Shame the Stars
By Rich in Color
Under the Mesquite and Summer of the Mariposas, McCall’s previous books, are fantastic works of storytelling. Her writing is lyrical whether she’s creating prose or poetry. Having read and loved her first two books, I was predisposed to enjoy this newest novel. In addition, as a former resident of Texas, the story immediately caught my attention. Though I lived there for sixteen years, my knowledge of Texas history was sketchy at best so this seemed like an excellent way to find out more about my former home. The story along with the thorough author’s note was eye-opening to say the least.
In Shame the Stars, McCall shares a part of history not often covered in our school history texts. The conflict might be mentioned, but it is highly unlikely that students would learn about the lynchings, executions and other atrocities. This novel is one way to learn some of that missing history. The story begins with Joaquín expressing his frustration at the way tejanos are treated and how their rights are being trampled by the Texas Rangers. Over time Joaquín witnesses more and more injustices by Rangers. They see no need to have a search warrant, they kill without trials and behave as if the law does not apply to them. For Joaquín it seems that danger is surrounding their community and he and his father have very different ideas about what to do about this.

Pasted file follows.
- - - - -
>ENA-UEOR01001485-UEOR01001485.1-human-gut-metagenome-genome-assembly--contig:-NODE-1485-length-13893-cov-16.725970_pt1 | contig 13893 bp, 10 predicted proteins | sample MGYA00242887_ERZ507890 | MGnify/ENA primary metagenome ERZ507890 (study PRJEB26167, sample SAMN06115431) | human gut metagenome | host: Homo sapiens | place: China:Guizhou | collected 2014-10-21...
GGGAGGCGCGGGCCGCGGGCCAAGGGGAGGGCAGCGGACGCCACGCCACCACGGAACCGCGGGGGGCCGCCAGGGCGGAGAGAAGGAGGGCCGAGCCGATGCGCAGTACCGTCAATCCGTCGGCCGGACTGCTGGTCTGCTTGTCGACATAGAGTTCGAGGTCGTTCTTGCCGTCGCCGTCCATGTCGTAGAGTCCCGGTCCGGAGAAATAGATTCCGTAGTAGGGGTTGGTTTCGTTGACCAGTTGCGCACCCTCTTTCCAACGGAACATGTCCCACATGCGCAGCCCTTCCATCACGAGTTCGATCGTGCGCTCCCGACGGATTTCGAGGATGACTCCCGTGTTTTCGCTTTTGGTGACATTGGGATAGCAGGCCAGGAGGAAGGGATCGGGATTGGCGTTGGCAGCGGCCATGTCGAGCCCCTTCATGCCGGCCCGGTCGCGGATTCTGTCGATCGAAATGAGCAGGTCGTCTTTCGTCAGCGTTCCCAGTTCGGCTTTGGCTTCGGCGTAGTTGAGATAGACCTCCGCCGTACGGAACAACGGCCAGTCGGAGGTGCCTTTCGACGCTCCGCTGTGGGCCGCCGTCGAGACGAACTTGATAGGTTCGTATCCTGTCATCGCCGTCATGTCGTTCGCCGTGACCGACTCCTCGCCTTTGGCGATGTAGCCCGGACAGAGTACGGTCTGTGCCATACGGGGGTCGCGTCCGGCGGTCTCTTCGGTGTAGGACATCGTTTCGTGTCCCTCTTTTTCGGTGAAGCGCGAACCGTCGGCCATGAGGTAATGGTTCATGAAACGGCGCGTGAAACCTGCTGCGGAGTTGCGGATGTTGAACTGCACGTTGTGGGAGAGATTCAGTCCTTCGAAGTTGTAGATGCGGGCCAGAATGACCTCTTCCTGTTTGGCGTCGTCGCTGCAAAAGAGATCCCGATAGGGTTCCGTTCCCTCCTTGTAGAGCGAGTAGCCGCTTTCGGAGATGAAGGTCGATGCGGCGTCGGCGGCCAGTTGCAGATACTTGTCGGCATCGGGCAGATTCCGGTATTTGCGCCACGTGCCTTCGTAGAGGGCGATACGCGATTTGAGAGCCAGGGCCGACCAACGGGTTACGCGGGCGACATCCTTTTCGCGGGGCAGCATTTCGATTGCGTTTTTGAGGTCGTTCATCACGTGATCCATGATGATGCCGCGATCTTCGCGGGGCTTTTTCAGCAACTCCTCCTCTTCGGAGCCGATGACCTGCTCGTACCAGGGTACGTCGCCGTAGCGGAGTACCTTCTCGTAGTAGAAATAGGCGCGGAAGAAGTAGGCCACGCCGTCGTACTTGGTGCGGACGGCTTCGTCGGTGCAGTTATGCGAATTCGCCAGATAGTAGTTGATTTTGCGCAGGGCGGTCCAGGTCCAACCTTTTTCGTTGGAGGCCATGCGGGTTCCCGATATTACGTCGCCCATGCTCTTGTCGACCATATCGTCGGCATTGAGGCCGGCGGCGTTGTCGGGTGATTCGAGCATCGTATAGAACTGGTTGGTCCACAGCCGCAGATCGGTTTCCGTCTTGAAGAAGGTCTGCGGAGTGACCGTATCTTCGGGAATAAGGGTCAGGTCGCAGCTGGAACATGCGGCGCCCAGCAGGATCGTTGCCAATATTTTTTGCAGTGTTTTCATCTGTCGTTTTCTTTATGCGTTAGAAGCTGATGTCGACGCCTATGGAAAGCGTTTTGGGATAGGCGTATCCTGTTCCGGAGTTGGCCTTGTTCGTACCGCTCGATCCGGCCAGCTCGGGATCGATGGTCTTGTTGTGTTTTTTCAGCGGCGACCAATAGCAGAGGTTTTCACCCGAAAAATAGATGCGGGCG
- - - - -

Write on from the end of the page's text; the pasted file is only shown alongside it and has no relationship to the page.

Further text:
One way Joaquín deals with his feelings is through writing poetry. Most of the story is told in typical narrative style, but every so often a poem, a newspaper clipping, letter or other snippet of text is included. I appreciated the addition of non-traditional texts. These felt like primary sources and made it seem like readers could see a piece of the past.
Beyond this unveiling of history, the story is also a romance. Joaquín has loved Dulceña for years and falls more deeply in love with her as time passes. She loves him too, but makes it clear that she doesn’t want the role of damsel in distress or quiet little lady to be tucked away at home. She’s an intelligent and brave young woman who has dreams of her own and she will not let her dreams be ignored just because she’s female. I appreciated her and the other strong women in this book. There are women leading and fighting for their families and communities in many ways.
The book is often compared to Romeo and Juliet not only because of the great love between the two young people, but also because their families are at odds. The families have been very close in the past, but both fathers have completely different ideas about how to best protect their family in dangerous times. The break between the families is a result of love and protection rather than a hatred for one another and that makes it all the more heartbreaking.
Recommendation: Get it now. This is an intriguing historical romance that will leave readers with much to ponder. Shame the Stars presents a beautiful love story set against a backdrop of deadly conflict.
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School Library Journal
Christina Diaz Gonzalez, award-winning author of THE RED UMBRELLA
Margarita Engle, Newbery Honor-winning author of THE SURRENDER TREE
Julie Berry, award-winning author of THE PASSION OF DOLSSA and ALL THE TRUTH THAT'S IN ME
Martha Brockenbrough, author of THE GAME OF LOVE AND DEATH
Latinx in KidLit
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